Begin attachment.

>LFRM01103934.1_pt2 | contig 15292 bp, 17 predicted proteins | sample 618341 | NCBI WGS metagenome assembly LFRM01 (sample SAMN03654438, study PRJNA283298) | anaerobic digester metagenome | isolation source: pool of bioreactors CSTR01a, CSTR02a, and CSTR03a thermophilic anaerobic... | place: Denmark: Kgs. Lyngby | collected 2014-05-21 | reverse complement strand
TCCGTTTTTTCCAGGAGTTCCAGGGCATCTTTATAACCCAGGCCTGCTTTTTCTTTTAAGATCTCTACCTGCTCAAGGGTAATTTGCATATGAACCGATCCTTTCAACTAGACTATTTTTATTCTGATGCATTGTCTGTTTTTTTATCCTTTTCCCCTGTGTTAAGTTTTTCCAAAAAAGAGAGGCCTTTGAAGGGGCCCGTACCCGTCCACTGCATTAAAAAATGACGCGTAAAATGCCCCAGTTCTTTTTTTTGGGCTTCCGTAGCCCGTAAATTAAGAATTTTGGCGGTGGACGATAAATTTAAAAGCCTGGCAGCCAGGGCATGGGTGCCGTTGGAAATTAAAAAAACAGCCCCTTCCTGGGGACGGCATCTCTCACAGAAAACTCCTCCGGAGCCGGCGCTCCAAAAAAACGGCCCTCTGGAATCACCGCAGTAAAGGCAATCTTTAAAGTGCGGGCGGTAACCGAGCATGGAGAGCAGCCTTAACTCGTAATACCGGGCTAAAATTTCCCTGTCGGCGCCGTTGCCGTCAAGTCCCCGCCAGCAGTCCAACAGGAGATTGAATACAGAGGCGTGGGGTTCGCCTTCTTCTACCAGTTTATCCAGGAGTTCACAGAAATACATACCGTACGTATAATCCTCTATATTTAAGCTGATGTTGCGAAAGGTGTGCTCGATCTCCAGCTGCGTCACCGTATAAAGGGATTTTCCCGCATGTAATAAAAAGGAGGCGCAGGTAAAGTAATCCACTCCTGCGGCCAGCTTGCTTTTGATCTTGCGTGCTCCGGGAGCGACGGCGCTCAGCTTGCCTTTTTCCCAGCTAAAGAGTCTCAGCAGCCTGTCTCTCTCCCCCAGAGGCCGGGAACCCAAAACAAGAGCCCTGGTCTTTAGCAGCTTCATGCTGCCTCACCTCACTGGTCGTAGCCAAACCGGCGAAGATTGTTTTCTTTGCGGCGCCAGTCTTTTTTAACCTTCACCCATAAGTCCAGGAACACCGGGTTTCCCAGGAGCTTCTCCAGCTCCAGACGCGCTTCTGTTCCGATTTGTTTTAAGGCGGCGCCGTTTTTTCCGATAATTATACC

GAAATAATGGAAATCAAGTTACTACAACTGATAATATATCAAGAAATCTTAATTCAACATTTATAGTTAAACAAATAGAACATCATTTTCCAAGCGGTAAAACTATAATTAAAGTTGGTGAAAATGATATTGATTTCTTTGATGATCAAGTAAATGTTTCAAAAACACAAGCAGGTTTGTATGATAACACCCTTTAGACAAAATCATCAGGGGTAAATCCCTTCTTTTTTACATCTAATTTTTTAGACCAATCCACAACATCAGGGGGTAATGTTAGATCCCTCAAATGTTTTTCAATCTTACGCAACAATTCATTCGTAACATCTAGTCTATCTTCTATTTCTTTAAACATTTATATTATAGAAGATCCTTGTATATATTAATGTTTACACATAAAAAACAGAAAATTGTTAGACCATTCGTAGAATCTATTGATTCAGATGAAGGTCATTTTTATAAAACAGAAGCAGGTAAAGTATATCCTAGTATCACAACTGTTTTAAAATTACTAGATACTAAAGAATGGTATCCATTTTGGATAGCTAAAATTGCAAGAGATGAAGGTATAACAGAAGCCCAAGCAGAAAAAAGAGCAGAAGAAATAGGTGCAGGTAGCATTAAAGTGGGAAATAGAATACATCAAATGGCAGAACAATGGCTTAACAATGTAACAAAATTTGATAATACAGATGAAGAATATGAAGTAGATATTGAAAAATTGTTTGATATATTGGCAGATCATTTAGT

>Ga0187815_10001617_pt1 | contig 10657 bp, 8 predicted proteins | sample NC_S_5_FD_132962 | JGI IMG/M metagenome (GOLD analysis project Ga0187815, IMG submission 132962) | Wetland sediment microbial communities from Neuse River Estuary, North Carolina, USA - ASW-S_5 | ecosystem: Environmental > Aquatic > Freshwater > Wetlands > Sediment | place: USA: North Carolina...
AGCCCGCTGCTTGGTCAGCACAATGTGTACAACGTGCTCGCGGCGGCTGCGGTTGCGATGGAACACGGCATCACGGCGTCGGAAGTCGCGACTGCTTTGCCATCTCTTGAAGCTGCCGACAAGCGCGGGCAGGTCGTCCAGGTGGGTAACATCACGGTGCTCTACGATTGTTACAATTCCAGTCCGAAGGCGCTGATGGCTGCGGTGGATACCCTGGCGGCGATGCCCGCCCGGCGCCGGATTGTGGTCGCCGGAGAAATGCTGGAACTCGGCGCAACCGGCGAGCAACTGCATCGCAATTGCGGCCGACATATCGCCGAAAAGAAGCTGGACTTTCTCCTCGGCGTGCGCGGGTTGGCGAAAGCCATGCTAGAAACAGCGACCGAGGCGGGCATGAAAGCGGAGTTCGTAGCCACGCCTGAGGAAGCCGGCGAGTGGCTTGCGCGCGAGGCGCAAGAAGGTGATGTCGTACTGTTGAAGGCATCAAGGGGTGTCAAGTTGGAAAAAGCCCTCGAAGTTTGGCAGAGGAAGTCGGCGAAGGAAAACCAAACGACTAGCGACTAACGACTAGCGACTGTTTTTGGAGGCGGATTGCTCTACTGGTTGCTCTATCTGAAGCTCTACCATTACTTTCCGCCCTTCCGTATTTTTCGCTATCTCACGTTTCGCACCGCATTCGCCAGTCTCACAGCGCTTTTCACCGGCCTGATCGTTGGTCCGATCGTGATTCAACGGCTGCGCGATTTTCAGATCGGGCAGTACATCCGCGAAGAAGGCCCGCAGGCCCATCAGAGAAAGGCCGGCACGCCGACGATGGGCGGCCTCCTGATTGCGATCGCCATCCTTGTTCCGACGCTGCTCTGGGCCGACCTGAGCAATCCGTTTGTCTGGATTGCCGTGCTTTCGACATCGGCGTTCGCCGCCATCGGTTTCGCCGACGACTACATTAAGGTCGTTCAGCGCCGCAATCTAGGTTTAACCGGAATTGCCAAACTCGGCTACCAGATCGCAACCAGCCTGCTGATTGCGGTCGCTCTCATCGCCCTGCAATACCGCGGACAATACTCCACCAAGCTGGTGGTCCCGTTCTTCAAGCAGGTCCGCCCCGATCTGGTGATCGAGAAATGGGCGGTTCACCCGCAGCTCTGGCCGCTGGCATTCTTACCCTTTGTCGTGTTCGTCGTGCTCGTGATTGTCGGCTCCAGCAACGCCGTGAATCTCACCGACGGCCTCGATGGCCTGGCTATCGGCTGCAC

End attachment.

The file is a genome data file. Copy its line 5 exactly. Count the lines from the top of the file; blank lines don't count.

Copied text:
AGCCCGCTGCTTGGTCAGCACAATGTGTACAACGTGCTCGCGGCGGCTGCGGTTGCGATGGAACACGGCATCACGGCGTCGGAAGTCGCGACTGCTTTGCCATCTCTTGAAGCTGCCGACAAGCGCGGGCAGGTCGTCCAGGTGGGTAACATCACGGTGCTCTACGATTGTTACAATTCCAGTCCGAAGGCGCTGATGGCTGCGGTGGATACCCTGGCGGCGATGCCCGCCCGGCGCCGGATTGTGGTCGCCGGAGAAATGCTGGAACTCGGCGCAACCGGCGAGCAACTGCATCGCAATTGCGGCCGACATATCGCCGAAAAGAAGCTGGACTTTCTCCTCGGCGTGCGCGGGTTGGCGAAAGCCATGCTAGAAACAGCGACCGAGGCGGGCATGAAAGCGGAGTTCGTAGCCACGCCTGAGGAAGCCGGCGAGTGGCTTGCGCGCGAGGCGCAAGAAGGTGATGTCGTACTGTTGAAGGCATCAAGGGGTGTCAAGTTGGAAAAAGCCCTCGAAGTTTGGCAGAGGAAGTCGGCGAAGGAAAACCAAACGACTAGCGACTAACGACTAGCGACTGTTTTTGGAGGCGGATTGCTCTACTGGTTGCTCTATCTGAAGCTCTACCATTACTTTCCGCCCTTCCGTATTTTTCGCTATCTCACGTTTCGCACCGCATTCGCCAGTCTCACAGCGCTTTTCACCGGCCTGATCGTTGGTCCGATCGTGATTCAACGGCTGCGCGATTTTCAGATCGGGCAGTACATCCGCGAAGAAGGCCCGCAGGCCCATCAGAGAAAGGCCGGCACGCCGACGATGGGCGGCCTCCTGATTGCGATCGCCATCCTTGTTCCGACGCTGCTCTGGGCCGACCTGAGCAATCCGTTTGTCTGGATTGCCGTGCTTTCGACATCGGCGTTCGCCGCCATCGGTTTCGCCGACGACTACATTAAGGTCGTTCAGCGCCGCAATCTAGGTTTAACCGGAATTGCCAAACTCGGCTACCAGATCGCAACCAGCCTGCTGATTGCGGTCGCTCTCATCGCCCTGCAATACCGCGGACAATACTCCACCAAGCTGGTGGTCCCGTTCTTCAAGCAGGTCCGCCCCGATCTGGTGATCGAGAAATGGGCGGTTCACCCGCAGCTCTGGCCGCTGGCATTCTTACCCTTTGTCGTGTTCGTCGTGCTCGTGATTGTCGGCTCCAGCAACGCCGTGAATCTCACCGACGGCCTCGATGGCCTGGCTATCGGCTGCAC